- Page 1HP Color LaserJet 1600
- Page 2 HP Color LaserJet 1600
- Page 3 Feature Table
- Page 4 Print Speeds & Running Costs
Printed text is crisp and clean, with little sign of splatter or poorly formed characters in its 600dpi output. Colour print is also clean, but there’s a slight fuzziness with black text on coloured backgrounds. This is a little surprising, as the printer uses HP’s much heralded ColorSphere toner, which should offer ‘better flow onto the page’. Colour rendition is fair, though colours still looked too intense in our photo test piece and there was loss of detail in darker areas.
HP claims the printer is particularly quiet and we wouldn’t argue with this, measuring it at a peak of 58dBA and an average below 55dBA. It makes few of the clunks and thumps which many entry-level laser printers, including earlier HP models, produce.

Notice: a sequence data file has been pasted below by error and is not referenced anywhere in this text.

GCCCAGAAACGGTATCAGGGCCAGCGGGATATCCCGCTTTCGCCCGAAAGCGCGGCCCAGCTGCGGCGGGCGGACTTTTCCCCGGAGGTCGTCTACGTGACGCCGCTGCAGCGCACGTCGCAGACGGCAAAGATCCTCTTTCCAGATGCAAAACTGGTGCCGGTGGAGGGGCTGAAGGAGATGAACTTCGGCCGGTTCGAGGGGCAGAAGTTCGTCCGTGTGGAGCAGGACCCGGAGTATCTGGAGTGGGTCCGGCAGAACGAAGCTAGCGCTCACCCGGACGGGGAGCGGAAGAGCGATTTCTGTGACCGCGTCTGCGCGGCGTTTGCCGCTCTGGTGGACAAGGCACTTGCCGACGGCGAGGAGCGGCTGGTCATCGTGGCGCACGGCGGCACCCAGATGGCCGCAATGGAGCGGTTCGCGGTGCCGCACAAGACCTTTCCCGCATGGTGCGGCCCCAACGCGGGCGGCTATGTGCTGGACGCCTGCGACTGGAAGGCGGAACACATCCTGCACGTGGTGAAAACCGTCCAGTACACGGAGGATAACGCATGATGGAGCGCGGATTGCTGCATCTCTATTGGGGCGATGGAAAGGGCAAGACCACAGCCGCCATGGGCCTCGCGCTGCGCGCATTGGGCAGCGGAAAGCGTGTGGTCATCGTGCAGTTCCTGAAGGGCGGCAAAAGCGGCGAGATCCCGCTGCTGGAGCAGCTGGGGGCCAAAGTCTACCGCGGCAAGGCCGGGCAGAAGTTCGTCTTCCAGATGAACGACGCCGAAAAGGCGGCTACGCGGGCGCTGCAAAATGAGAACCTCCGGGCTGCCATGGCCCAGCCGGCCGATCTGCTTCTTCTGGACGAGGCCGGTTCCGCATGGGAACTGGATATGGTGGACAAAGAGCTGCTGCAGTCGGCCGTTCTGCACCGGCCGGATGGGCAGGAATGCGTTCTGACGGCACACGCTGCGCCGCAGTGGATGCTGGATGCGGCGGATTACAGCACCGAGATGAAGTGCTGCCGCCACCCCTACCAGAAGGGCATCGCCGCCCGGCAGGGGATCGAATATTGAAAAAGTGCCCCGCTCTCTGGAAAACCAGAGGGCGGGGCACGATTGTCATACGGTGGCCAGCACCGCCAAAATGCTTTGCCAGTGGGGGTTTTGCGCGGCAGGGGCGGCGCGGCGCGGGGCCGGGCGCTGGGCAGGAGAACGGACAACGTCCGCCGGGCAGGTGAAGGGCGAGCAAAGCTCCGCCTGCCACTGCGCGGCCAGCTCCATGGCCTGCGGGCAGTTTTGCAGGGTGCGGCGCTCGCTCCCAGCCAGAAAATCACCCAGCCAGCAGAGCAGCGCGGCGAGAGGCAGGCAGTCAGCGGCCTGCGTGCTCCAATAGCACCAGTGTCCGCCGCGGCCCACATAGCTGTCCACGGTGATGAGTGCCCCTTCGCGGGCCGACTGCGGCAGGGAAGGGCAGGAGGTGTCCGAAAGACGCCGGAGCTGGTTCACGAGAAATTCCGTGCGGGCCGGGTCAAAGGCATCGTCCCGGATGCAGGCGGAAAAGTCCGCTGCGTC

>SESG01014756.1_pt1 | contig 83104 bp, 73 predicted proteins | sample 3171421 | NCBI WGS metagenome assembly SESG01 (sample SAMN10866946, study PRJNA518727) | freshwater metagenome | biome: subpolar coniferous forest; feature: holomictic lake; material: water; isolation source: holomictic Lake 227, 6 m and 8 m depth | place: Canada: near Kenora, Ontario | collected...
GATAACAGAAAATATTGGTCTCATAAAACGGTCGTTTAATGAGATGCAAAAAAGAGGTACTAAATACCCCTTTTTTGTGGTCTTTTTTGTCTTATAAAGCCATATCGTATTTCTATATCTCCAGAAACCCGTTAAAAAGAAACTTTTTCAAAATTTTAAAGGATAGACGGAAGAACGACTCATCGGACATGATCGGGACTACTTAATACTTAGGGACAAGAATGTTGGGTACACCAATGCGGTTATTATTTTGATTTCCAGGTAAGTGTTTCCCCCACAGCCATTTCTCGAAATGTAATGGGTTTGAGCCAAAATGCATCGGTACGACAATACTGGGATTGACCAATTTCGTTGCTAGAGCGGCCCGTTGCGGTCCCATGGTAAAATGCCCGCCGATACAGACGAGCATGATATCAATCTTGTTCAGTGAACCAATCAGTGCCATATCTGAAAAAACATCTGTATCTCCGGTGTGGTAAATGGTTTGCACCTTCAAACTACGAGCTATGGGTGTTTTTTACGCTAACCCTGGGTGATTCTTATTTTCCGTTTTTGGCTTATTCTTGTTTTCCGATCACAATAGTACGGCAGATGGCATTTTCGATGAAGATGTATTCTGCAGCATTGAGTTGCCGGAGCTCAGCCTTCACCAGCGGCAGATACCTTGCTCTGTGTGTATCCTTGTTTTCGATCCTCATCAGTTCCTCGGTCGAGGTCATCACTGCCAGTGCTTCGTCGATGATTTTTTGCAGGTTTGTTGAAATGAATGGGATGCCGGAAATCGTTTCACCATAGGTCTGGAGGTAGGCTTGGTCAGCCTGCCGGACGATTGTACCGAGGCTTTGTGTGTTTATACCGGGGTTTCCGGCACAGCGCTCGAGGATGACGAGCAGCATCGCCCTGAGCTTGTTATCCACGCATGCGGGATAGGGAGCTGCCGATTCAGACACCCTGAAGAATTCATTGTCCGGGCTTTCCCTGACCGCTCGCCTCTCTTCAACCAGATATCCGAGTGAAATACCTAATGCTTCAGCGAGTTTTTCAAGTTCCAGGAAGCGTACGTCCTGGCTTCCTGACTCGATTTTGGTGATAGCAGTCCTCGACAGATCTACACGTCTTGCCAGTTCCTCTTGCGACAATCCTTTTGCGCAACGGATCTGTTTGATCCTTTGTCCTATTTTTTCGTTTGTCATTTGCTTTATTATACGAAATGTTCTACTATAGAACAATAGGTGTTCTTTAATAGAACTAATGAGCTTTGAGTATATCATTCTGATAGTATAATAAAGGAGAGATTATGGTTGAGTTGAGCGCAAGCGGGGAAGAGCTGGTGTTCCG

So, to the all important running costs. The Color LaserJet 1600 takes four drum/toner cartridges and HP considers the transfer belt a lifetime component. The cartridges are rated at 2,500 pages for black and 2,000 pages each for cyan, magenta and yellow and cost around £50 each, depending on source. Amazon was the cheapest source we could find.
This gives print costs of 2.49p for a black page and 10.60p for colour. Comparing that with other colour lasers in the same price range, the Color LaserJet comes out higher than either the Canon LaserShot LBP5200 or the Samsung CLP510. In the case of the Samsung, it costs nearly 3p more per colour page. This puts it near the top of the cost bracket for sub-£250 colour lasers. You might expect consumables to drop in price as a printer moves further into its sales life (this is the first UK review of the Color LaserJet 1600), but this printer uses the same consumables as the Color LaserJet 2600, which has already been around for a while.
This is an inexpensive colour laser printer to buy and is easy to maintain and use. It prints quietly and with a minimum of fuss, but colour output is not as natural as with some others and you may need to tweak the software to get the tints you want. It’s also quite costly to run, with page costs at the upper end of the bracket for this class of colour printer.